To call what the company offers as evidence for these dramatic claims underwhelming would be a dramatic understatement. An open-label study lasting six weeks in nine dogs. That’s it! No placebo control, no blinding, no peer-reviewed publication (only a conference report), and a lead investigator who also happens to be the Chief Business Officer of the company selling the product. A pilot trial like this is laden with uncontrolled bias and error, and while it might be enough to justify a real controlled study, it is not even close to sufficient evidence to support the wild marketing claims made for the product.
I would be thrilled to see a treatment with no detectable adverse effects that could improve or even cure separation anxiety in the vast majority of dogs with 15 minutes of treatment twice a day for six weeks. That would be a miracle, and I would be glad to see it. However, the evidence threshold for miracles in medicine is pretty high, and this study isn’t even close to that threshold. It seems to me inappropriate to make such dramatic promises based on such thin evidence, and it would be more useful for companies such as this to put their resources into supporting rigorous, independent testing of existing claims rather than looking for new markets to create with still more small, limited “pilot” trials.
I can’t wait to have enough money to buy this and try it with my box, Pax. Nothing else is really working for him. 🙁
The AKC FAMILYDOG March/April 2020 issue has a glowing write up using the Assisi Calmer CSA on pages 35-37. CAN’T LEAVE HOME WITHOUT IT A new device helps dogs and their humans weather separation anxiety. by Stacey Freed Digital version is available here: https://www.akc.org/products-services/magazines/family-dog/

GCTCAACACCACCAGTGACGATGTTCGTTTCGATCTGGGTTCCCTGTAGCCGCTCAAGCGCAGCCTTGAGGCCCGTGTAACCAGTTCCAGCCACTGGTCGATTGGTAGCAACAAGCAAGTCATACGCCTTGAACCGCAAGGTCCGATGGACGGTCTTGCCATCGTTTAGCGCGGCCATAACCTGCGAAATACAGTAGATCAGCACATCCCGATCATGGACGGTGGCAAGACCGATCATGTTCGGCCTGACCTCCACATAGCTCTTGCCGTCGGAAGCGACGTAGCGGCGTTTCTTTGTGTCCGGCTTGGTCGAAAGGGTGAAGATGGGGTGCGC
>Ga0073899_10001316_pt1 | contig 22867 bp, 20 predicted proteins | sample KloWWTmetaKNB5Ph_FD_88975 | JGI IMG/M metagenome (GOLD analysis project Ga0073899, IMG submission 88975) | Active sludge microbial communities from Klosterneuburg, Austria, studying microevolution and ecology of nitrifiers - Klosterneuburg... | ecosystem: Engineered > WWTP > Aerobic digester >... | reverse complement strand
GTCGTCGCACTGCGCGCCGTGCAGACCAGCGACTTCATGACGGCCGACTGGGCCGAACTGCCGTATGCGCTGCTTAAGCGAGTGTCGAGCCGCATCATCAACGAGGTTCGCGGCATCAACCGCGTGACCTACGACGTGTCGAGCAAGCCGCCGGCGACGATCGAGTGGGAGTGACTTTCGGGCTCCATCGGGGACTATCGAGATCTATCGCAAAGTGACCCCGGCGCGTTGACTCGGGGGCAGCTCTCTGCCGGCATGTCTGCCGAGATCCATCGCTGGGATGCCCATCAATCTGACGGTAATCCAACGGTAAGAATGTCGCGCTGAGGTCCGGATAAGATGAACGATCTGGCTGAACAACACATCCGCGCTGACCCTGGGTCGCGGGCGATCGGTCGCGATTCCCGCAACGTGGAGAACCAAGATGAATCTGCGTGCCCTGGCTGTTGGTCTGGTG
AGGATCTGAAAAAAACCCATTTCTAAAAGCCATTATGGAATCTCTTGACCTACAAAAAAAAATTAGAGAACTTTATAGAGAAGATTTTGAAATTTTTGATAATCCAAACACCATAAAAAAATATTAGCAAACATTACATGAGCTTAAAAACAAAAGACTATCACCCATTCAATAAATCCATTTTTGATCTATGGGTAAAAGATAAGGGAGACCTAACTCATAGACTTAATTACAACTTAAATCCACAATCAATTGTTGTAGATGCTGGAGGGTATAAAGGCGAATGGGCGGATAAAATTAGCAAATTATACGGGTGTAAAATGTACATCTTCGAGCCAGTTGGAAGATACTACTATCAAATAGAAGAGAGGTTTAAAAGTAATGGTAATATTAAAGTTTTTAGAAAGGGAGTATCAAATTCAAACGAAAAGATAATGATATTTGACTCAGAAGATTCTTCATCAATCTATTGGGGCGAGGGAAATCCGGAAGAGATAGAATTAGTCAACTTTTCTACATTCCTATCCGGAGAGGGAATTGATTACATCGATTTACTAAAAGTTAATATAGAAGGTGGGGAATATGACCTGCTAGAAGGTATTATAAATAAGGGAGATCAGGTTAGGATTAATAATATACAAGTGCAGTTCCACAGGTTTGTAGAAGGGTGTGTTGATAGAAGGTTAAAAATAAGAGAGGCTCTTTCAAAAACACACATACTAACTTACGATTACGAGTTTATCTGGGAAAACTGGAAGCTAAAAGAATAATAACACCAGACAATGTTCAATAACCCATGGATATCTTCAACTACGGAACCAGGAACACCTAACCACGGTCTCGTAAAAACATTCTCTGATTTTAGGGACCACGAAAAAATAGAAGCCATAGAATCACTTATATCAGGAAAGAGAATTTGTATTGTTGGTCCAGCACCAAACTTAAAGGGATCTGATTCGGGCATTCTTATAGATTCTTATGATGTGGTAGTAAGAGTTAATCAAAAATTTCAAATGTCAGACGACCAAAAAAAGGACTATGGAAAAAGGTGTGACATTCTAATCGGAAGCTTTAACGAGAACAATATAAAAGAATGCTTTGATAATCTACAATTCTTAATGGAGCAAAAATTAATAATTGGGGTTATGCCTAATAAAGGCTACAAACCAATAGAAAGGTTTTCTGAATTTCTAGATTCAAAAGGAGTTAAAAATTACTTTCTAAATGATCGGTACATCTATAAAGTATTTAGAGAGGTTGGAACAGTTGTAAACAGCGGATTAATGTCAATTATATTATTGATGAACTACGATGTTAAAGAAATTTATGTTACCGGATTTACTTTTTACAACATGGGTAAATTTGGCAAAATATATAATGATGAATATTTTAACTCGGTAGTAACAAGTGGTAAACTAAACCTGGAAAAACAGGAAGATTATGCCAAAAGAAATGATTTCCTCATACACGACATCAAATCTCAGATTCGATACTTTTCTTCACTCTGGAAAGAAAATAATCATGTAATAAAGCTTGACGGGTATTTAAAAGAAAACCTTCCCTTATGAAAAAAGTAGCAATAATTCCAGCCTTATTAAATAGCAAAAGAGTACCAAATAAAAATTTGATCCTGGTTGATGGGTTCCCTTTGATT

Margaret Gruen, a veterinary behaviorist and assistant professor at North Carolina State University in Raleight is involved with a study on separation anxiety and the new device, the Calmer Canine. Claims “a recent Harvard University study used PEMF signals to help humans with depression and anxiety. It is FDA-approved for use in humans with pain.” In a section titled “Successful Trials”, seems to only refer to an earlier trial a NCSU using 10 dogs. “Now more than 50 dogs have been studied.” They cite one case where a dog went from “855 time in one hour and after a month of treatment, he went to zero barks”. Not very clear reporting on this otherwise. I wonder if they had a control group with the device turned off? *sigh*